blood-brothers-1
Mrs Johnstone and her estranged twins

Blood Brothers has a huge following and the cast usually has minimal changes as a new tour starts. Graham Martin, for example, has been part of the cast for the past few tours and he is a popular member of the ensemble. He brings superb comic charters to life, whether it be as Mr Johnstone, head teachers from two very different schools,  the local bobby or a rather randy judge. New members of the cast for this tour are Sarah Jane Buckley, who gave an ovation-worthy performance as Mrs Lyons. Watching her progress through the transition of emotions as Mrs Lyons loses control, was an awe-inspiring experience. Adam Search was a dream as Sammy, he was bullish, sulky and entirely believable as one of the Johnstone children, at every age that he played. Dean Chisnall was the epitome of a silent assassin as he skulked around the stage after Mrs Johnstone and Mrs Lyons. My favourite number in the show is Shoes Upon The Table and Chisnall certainly did this justice, and then some!

Danielle Corlass is my favourite Linda, I’ve seen the show a few times and she manages to combine heart, warmth, silliness and gives an incredibly emotive performance, too. Joel Benedict warmed my heart as Edward, I’m Not Saying A Word was one of the highlights of the show for me. Benedict is hilariously up tight when he first appears beside Mickeys front step and tells the character’s story truthfully and with charm. In contrast, Sean Jones is cheeky, bolshie and has stunning vocal ability. Long Sunday Afternoon is delivered brilliantly by Jones and he duets beautifully with Benedict during My Friend and That Guy. As for Lyn Paul, she IS Mrs Johnstone, whether she’s lending her exceptional voice to Marilyn Monroe, Easy Terms or Tell Me It’s Not True.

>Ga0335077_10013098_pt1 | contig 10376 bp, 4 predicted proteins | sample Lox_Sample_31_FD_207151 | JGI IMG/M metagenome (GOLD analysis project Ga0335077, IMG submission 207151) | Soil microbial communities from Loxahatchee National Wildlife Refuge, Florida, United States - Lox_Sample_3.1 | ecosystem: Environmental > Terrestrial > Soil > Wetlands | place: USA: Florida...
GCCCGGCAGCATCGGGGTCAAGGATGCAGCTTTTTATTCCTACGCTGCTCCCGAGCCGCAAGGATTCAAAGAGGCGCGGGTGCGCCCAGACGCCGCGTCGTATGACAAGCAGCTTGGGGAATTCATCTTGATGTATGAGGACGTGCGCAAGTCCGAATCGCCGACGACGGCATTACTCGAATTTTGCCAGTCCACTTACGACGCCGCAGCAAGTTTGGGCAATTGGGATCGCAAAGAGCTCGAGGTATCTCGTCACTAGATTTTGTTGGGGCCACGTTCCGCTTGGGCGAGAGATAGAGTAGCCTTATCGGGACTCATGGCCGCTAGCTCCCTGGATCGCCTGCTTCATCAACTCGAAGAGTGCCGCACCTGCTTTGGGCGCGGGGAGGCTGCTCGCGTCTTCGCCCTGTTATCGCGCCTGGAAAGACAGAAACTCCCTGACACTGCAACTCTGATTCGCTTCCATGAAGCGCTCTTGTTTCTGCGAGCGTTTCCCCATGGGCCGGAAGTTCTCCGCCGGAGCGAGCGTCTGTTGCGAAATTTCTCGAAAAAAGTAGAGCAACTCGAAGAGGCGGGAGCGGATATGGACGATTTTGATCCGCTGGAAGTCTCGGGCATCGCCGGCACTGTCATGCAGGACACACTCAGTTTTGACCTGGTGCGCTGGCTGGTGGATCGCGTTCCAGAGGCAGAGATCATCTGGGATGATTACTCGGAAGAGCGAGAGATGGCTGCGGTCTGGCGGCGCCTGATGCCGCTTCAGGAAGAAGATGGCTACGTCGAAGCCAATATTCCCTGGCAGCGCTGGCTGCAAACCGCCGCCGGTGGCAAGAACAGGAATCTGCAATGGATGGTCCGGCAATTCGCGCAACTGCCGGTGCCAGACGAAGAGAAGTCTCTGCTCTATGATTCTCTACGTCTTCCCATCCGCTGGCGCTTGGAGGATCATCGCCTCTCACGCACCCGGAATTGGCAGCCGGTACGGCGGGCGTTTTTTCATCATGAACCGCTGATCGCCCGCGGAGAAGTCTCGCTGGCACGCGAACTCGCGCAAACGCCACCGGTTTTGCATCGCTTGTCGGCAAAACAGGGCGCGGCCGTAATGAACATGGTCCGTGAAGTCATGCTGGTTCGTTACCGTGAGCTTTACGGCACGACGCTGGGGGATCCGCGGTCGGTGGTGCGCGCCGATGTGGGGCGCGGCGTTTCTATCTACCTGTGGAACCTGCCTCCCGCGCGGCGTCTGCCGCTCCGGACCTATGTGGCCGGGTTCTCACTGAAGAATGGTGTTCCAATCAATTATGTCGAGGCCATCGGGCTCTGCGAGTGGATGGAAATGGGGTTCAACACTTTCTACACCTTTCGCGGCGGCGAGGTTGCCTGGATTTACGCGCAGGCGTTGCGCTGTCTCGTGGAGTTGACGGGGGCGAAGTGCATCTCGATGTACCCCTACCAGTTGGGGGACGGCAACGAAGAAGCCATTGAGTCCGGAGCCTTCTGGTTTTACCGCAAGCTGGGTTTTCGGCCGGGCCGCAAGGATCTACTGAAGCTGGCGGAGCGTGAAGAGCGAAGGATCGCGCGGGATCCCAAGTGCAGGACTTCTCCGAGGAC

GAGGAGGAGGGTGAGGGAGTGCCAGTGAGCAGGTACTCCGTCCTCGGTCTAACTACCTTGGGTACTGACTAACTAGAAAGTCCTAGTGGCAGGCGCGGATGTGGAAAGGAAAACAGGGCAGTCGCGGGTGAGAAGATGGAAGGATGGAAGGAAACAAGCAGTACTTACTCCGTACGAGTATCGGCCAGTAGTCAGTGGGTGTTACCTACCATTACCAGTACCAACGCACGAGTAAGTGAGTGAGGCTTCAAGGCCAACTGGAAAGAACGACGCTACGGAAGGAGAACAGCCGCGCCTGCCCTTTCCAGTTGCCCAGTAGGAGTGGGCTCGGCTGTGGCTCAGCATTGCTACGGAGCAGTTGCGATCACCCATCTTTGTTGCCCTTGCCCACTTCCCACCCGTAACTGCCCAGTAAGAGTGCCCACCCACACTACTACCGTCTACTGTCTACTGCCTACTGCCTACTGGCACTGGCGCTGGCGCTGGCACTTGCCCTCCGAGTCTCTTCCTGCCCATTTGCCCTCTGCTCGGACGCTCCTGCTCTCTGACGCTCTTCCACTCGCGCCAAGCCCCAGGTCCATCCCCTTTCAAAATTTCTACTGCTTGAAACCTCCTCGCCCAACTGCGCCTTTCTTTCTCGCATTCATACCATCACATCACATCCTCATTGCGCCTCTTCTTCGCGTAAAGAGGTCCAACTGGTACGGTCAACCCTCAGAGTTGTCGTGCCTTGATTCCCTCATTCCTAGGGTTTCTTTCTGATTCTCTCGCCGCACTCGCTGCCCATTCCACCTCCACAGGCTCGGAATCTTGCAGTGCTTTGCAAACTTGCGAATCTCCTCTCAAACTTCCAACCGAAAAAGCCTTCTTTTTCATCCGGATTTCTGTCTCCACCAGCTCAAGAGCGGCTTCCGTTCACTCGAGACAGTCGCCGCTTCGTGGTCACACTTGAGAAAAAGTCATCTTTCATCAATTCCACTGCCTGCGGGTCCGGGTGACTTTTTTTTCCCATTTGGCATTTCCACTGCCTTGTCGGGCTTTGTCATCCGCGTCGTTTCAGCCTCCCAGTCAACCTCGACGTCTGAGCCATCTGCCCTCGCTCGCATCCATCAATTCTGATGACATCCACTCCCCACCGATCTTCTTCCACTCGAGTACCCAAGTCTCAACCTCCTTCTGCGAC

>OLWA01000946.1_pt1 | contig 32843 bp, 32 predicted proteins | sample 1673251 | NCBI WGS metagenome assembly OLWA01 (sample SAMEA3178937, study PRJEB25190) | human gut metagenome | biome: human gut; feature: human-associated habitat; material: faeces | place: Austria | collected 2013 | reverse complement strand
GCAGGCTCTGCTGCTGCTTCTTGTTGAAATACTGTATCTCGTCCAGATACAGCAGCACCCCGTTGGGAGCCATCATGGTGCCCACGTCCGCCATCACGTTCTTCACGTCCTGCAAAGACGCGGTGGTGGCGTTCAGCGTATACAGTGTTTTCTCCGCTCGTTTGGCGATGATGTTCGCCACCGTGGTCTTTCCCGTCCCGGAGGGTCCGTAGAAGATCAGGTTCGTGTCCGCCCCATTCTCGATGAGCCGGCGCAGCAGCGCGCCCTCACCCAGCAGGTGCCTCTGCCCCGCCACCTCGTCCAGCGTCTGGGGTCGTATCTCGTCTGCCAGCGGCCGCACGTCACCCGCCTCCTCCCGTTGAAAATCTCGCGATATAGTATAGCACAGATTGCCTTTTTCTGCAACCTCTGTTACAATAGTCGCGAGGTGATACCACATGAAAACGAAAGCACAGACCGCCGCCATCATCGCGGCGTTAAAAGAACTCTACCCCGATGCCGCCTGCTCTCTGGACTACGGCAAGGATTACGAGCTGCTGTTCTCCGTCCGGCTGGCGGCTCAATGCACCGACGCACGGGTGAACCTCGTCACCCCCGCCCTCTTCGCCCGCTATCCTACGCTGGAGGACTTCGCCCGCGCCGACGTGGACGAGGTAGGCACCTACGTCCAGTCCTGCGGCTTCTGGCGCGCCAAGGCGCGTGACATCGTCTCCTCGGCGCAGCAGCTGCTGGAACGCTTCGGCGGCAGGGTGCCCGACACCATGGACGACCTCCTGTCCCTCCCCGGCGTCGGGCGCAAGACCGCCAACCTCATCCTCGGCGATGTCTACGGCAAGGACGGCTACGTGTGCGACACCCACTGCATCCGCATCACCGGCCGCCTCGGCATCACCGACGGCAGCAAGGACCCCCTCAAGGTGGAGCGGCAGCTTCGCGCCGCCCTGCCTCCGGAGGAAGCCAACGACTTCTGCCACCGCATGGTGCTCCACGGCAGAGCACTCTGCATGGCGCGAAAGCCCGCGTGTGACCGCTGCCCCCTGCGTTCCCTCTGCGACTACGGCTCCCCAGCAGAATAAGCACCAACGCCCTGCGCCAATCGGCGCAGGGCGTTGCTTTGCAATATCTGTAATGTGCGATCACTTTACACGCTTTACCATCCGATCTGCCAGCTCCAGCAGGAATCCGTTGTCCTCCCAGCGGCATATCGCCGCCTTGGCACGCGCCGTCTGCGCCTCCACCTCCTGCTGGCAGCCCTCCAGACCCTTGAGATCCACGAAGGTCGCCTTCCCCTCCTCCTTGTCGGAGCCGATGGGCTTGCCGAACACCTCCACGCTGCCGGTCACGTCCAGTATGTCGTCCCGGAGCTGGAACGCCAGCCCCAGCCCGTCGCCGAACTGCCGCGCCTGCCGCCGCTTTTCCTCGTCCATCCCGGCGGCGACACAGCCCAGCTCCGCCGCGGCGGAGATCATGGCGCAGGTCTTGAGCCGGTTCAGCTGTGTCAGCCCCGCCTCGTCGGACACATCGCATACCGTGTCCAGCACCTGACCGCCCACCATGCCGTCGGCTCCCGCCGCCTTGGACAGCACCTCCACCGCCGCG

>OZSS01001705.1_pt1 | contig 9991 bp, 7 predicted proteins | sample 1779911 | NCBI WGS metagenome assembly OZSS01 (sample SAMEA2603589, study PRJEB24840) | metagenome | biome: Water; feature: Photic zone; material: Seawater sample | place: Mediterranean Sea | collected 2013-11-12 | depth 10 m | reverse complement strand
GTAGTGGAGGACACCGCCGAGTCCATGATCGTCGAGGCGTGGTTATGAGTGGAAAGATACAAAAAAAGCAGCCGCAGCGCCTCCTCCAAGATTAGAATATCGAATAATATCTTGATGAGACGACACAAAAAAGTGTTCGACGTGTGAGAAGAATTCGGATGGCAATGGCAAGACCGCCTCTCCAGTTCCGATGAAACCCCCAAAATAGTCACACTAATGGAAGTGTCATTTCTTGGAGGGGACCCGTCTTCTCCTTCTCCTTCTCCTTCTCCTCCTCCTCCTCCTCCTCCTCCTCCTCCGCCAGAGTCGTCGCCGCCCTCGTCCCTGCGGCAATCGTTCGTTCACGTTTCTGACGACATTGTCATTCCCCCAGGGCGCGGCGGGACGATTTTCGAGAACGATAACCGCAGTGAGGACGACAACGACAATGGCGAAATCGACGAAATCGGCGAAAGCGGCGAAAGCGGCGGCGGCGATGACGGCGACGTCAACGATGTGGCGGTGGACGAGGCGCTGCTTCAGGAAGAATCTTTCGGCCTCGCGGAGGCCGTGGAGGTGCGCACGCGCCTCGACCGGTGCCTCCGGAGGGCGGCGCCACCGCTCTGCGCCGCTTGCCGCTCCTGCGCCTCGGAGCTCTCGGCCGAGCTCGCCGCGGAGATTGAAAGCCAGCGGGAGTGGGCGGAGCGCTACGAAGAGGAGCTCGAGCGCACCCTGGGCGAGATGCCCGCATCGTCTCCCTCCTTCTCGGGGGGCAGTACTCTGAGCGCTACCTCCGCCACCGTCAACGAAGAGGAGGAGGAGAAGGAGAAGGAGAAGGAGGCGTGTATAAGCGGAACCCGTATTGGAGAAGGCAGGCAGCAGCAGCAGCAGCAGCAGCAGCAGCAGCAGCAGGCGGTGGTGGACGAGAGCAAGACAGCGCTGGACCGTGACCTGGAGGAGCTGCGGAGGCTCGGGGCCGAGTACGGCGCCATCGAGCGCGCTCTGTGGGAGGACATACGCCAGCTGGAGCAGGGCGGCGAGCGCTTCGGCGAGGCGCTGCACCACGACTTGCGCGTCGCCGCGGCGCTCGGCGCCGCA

If you’ve never seen this show before, I urge you to buy a ticket to see this on tour. If you’ve seen it before, I can testify that the cast changes have enhanced the existing line up and you won’t regret another trip to see this outstanding musical.